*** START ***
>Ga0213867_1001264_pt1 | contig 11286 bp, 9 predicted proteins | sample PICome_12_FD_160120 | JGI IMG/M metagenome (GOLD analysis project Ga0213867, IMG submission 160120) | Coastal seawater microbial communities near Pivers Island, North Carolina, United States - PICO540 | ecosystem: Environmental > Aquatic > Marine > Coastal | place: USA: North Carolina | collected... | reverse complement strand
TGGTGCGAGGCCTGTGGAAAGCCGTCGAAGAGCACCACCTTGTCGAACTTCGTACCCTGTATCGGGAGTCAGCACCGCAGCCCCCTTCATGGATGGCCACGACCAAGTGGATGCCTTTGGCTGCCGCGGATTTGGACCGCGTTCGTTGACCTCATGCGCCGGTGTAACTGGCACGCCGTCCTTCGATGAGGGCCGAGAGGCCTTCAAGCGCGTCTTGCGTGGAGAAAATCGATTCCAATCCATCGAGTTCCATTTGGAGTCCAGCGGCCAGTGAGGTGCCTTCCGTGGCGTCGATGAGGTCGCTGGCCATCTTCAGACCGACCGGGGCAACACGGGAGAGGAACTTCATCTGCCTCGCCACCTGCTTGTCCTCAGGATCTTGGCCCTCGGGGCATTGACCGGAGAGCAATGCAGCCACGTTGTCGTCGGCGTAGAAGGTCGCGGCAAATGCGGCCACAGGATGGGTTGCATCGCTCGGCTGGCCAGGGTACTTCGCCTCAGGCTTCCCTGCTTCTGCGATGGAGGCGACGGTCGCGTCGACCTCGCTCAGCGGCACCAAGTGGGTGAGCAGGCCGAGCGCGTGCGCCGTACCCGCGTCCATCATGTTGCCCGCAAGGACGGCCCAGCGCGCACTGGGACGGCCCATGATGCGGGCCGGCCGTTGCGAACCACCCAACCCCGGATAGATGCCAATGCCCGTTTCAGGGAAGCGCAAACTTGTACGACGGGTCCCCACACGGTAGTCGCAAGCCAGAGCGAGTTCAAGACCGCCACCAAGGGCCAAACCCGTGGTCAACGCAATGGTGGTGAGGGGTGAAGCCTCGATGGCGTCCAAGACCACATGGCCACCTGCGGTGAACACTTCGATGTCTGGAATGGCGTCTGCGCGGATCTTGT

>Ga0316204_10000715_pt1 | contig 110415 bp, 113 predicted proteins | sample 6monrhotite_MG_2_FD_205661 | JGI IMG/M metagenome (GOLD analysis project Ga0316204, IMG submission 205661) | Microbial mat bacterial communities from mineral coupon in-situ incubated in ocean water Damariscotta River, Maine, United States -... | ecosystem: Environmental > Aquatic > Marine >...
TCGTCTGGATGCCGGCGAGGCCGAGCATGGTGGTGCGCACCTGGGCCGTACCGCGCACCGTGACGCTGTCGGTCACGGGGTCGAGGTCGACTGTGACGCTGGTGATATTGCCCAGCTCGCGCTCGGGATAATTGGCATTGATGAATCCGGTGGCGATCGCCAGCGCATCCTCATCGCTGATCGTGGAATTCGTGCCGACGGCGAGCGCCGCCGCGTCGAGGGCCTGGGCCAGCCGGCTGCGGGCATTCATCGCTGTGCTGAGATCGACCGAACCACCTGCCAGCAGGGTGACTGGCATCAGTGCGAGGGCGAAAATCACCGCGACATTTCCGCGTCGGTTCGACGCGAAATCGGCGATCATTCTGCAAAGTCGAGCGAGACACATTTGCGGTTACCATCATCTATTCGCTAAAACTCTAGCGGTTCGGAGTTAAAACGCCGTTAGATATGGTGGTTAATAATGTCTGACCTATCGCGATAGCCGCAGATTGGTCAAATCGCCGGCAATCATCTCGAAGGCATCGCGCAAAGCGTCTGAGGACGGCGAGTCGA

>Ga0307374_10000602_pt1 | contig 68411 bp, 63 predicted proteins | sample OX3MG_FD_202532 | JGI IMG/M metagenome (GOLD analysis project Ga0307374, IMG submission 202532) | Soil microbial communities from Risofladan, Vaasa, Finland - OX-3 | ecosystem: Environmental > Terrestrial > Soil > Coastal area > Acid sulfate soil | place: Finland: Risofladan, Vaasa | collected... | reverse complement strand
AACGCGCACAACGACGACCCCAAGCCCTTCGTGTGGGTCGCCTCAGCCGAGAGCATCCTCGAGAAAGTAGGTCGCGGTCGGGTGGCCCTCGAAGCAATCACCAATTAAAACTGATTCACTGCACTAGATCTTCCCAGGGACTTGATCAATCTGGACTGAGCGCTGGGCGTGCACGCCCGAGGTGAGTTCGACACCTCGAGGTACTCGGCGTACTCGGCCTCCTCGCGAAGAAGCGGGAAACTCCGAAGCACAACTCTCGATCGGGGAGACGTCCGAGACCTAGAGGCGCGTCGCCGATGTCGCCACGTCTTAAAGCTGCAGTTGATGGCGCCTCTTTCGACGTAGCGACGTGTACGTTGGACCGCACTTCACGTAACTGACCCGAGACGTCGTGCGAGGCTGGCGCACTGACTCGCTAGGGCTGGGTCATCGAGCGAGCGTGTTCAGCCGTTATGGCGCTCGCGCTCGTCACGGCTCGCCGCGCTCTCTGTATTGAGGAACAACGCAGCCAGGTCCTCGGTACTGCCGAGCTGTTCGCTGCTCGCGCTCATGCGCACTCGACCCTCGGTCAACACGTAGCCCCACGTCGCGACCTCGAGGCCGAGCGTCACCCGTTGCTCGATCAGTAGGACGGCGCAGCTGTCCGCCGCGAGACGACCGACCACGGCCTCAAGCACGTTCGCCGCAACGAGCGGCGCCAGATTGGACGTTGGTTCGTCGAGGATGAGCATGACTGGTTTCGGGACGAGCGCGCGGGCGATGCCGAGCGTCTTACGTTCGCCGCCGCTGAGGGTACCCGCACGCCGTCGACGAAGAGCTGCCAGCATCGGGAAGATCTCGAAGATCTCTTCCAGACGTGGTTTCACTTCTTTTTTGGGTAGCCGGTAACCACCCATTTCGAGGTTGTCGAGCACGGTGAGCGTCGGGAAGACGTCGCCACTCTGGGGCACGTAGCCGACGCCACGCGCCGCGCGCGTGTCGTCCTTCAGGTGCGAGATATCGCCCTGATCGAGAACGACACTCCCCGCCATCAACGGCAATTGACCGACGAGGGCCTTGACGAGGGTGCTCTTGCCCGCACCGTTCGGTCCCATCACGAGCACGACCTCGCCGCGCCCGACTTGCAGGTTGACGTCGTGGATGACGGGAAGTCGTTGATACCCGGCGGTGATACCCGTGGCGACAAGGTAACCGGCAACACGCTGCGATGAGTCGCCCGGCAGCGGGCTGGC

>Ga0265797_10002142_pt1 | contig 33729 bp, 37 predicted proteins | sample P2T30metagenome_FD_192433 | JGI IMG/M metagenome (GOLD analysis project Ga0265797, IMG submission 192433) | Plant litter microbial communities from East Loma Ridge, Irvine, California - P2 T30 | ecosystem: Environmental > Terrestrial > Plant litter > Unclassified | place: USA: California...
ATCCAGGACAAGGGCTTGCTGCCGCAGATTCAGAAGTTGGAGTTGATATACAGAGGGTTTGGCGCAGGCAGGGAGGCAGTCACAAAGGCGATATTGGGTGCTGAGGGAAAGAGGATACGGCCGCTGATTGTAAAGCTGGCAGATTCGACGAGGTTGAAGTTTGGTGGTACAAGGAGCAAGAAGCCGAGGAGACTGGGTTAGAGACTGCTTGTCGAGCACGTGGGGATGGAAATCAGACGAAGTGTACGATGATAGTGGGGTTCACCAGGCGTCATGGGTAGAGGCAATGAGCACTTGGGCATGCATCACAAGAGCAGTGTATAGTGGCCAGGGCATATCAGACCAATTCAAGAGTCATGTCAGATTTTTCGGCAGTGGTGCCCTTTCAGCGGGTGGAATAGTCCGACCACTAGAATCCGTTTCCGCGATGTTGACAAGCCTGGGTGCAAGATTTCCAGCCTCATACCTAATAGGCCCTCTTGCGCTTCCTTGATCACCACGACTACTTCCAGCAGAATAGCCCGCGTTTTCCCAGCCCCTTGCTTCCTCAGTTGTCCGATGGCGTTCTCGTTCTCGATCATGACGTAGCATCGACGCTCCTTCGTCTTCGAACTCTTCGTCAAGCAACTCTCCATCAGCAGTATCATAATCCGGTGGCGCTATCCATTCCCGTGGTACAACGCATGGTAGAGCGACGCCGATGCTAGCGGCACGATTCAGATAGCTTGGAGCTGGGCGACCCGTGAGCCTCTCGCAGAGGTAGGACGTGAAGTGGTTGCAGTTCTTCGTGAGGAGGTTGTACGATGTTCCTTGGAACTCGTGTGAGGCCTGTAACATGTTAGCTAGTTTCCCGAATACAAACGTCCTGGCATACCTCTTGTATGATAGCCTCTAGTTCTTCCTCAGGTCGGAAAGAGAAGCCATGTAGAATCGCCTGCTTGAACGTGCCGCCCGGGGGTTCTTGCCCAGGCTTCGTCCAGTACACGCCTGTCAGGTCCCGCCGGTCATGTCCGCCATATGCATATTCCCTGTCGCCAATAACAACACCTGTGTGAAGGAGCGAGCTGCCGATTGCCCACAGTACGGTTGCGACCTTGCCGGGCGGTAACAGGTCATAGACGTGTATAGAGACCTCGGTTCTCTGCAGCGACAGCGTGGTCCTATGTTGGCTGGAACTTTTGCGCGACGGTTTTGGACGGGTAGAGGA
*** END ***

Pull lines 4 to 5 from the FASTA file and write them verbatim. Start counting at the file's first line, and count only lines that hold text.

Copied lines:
TCGTCTGGATGCCGGCGAGGCCGAGCATGGTGGTGCGCACCTGGGCCGTACCGCGCACCGTGACGCTGTCGGTCACGGGGTCGAGGTCGACTGTGACGCTGGTGATATTGCCCAGCTCGCGCTCGGGATAATTGGCATTGATGAATCCGGTGGCGATCGCCAGCGCATCCTCATCGCTGATCGTGGAATTCGTGCCGACGGCGAGCGCCGCCGCGTCGAGGGCCTGGGCCAGCCGGCTGCGGGCATTCATCGCTGTGCTGAGATCGACCGAACCACCTGCCAGCAGGGTGACTGGCATCAGTGCGAGGGCGAAAATCACCGCGACATTTCCGCGTCGGTTCGACGCGAAATCGGCGATCATTCTGCAAAGTCGAGCGAGACACATTTGCGGTTACCATCATCTATTCGCTAAAACTCTAGCGGTTCGGAGTTAAAACGCCGTTAGATATGGTGGTTAATAATGTCTGACCTATCGCGATAGCCGCAGATTGGTCAAATCGCCGGCAATCATCTCGAAGGCATCGCGCAAAGCGTCTGAGGACGGCGAGTCGA

>Ga0307374_10000602_pt1 | contig 68411 bp, 63 predicted proteins | sample OX3MG_FD_202532 | JGI IMG/M metagenome (GOLD analysis project Ga0307374, IMG submission 202532) | Soil microbial communities from Risofladan, Vaasa, Finland - OX-3 | ecosystem: Environmental > Terrestrial > Soil > Coastal area > Acid sulfate soil | place: Finland: Risofladan, Vaasa | collected... | reverse complement strand